Less than a week after losing Star Trek legend Leonard Nimoy, the world of Trek lost another giant, one without whom we might not still be talking about Star Trek at all. Harve Bennett, who produced Star Trek II–V in the film series, passed away at the age of 84. Bennett was also well known as the producer of such successful genre shows like The Mod Squad, The Six Million Dollar Man and The Bionic Woman.
In a statement, Star Trek II and VI director Nicholas Meyer said, “He was a remarkable man and he was unpretentious and self-effacing. I don’t think there would be a Star Trek franchise without him. He rescued it. He’s endangered of being lost in the shuffle, but he’s the guy who figured it out.”
In 1979, after a decade of waiting, tons of different scripts, and years of development hell, Star Trek: The Motion Picture made it on to movie screens. Although the movie made money, neither fans nor critics loved it, or recognized much of the Trek they knew and loved from television in that movie, which seemed like a bloated attempt at making another 2001: A Space Odyssey. At $45 million dollars (an insane budget in 1979) the studio eked out little profit from the movie. It seemed like Star Trek was dead all over again.
So in 1980, the head of Paramount studios came to Bennett, then famous for producing TV hit shows like The Six Million Dollar Man, and said, “Can you make a better movie than Star Trek: The Motion Picture? And can you make it for less than 45 f***ing million dollars?” Bennett replied, “Boy, where I’m from, I can make five movies for that.” And with that, Bennett was hired to produce Star Trek II.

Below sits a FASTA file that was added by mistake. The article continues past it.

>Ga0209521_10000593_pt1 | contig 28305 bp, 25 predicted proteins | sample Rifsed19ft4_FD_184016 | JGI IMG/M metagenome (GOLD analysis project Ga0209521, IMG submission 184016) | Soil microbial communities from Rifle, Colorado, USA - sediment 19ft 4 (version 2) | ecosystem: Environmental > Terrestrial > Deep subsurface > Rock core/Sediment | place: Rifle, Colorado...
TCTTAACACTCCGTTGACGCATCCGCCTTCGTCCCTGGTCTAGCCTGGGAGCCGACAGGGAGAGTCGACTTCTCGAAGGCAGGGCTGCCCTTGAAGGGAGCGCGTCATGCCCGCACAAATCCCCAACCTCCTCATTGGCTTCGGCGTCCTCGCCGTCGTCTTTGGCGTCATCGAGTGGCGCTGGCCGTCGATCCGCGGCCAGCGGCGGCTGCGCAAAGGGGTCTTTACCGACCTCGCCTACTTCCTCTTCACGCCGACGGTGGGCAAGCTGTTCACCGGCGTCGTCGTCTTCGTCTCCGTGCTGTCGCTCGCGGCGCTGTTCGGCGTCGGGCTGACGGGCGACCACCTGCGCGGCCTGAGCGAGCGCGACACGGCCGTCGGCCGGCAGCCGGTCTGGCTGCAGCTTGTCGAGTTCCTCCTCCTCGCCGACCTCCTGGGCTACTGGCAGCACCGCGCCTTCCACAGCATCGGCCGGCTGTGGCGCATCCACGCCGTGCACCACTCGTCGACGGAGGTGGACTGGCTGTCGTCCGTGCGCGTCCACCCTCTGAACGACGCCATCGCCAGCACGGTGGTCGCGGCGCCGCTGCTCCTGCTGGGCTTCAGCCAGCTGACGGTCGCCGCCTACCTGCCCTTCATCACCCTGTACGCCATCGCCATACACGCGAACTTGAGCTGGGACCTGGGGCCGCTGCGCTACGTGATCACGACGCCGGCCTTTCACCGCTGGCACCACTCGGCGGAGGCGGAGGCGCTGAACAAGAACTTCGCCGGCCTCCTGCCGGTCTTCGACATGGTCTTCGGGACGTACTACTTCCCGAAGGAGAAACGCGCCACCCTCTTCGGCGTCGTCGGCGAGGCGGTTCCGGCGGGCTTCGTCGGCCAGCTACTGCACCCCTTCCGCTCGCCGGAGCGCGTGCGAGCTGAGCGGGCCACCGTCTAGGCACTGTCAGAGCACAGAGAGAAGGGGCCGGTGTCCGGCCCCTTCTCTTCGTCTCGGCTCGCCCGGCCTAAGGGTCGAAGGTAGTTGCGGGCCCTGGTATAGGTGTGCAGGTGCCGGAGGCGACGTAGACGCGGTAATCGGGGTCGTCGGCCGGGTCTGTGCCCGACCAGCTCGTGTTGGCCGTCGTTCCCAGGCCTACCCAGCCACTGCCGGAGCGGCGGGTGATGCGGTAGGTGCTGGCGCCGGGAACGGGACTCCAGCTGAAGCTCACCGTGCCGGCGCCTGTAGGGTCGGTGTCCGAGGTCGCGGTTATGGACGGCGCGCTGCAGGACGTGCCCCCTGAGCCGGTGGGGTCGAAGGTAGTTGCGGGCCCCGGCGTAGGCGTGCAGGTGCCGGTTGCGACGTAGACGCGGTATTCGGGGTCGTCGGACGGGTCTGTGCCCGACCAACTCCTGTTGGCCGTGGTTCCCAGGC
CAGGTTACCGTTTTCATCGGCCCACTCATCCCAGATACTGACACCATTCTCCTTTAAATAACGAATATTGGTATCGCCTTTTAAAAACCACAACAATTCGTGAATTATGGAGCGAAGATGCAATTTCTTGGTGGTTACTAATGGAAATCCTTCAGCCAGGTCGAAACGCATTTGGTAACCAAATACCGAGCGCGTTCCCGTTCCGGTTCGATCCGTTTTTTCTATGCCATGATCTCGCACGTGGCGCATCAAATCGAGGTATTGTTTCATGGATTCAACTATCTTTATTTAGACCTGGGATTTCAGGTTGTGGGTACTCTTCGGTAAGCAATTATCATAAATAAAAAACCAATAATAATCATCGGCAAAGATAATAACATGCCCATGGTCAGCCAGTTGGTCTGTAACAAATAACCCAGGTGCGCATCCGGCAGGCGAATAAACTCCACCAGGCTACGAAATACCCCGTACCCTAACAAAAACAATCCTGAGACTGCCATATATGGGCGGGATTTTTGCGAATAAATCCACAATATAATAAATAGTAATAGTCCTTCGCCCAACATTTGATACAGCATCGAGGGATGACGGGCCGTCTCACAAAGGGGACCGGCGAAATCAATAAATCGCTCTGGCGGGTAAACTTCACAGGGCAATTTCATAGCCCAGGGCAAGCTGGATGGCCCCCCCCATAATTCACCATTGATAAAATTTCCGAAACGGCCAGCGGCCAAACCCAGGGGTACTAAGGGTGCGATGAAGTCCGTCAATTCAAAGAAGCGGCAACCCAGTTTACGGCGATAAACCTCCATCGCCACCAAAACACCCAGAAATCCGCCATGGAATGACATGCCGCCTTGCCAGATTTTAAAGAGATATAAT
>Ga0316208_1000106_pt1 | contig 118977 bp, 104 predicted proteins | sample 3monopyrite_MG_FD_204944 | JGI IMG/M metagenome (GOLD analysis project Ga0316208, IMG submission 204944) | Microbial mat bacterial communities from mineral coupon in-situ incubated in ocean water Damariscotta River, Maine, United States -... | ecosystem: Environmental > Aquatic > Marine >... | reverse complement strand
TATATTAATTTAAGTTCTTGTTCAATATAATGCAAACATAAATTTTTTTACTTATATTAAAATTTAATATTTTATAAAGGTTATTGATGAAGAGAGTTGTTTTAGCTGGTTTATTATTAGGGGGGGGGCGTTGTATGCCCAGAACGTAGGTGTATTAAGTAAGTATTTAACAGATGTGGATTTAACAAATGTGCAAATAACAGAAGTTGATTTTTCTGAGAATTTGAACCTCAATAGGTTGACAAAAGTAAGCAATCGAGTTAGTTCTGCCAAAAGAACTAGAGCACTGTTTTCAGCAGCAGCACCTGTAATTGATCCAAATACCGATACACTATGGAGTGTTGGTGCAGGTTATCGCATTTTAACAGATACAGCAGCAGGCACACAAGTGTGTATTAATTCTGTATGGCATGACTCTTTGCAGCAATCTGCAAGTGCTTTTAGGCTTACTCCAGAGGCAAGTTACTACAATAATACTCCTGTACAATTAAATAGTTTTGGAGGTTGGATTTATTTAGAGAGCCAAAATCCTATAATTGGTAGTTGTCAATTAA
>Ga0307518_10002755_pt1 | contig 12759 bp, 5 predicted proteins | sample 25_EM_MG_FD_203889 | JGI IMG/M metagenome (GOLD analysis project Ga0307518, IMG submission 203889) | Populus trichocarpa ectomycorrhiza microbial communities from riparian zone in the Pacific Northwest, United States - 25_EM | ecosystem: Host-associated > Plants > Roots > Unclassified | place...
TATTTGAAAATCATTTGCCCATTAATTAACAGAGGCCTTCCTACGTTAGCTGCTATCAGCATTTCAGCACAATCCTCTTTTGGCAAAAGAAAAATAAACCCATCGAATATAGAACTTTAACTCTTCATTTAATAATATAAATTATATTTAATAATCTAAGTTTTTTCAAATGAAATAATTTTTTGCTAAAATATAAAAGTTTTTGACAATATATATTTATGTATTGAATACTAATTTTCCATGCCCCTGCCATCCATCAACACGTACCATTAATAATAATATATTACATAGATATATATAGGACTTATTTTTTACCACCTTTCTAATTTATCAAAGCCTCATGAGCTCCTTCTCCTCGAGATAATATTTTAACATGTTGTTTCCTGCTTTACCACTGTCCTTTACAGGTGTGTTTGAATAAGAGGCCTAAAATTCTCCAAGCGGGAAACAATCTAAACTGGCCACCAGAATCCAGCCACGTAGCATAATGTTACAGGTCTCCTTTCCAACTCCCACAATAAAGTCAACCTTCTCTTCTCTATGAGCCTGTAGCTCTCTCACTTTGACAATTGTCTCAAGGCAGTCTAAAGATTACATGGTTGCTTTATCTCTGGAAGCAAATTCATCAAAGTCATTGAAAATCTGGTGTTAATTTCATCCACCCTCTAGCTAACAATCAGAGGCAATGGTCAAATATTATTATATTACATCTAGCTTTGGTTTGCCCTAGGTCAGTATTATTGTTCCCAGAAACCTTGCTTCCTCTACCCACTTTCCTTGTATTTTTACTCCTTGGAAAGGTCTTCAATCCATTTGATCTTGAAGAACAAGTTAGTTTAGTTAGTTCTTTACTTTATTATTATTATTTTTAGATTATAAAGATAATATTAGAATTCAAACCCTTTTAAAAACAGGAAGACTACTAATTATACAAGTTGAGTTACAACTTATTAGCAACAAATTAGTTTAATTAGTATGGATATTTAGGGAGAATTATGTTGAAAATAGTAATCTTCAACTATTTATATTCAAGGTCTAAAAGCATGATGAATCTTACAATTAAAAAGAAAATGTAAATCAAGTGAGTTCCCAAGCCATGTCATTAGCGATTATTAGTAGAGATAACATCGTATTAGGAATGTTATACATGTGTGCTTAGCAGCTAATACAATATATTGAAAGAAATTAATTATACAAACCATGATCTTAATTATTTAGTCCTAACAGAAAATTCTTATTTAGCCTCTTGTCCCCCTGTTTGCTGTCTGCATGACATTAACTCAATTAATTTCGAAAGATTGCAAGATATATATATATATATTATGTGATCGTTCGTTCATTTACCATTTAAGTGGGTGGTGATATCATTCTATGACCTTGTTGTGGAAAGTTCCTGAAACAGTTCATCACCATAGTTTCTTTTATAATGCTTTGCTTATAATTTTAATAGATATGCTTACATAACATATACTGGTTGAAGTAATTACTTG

With a budget of $12 million dollars, he was the one who made all the decisions that made Star Trek II a classic. It was his idea to make Ricardo Montalban’s Khan the villain, to hire newbie director Nicholas Meyer, and he lured back a totally over it Leonard Nimoy to return with the promise of a great death scene. All of these ingredients made Star Trek II: The Wrath of Khan the hit it was with both audiences and critics alike, and Bennett produced films III, IV, and V. When Star Trek IV: The Voyage Home was the highest grossing in the franchise and solidified Trek as a permanent cultural force, it led Paramount to greenlight Star Trek: The Next Generation the following year.
Bennett left the franchise after Star Trek V: The Final Frontier, after Paramount passed on his idea for a movie set in the early academy days of young Kirk and Spock, but a lot of the ideas for his Star Trek: Academy movie would nevertheless end up in JJ Abrams’ successful 2009 reboot of Star Trek. While Bennett’s name might not be as well known as Nimoy, Shatner, or Gene Roddenberry, he is nevertheless is just as important a figure in having helped this franchise live long and prosper.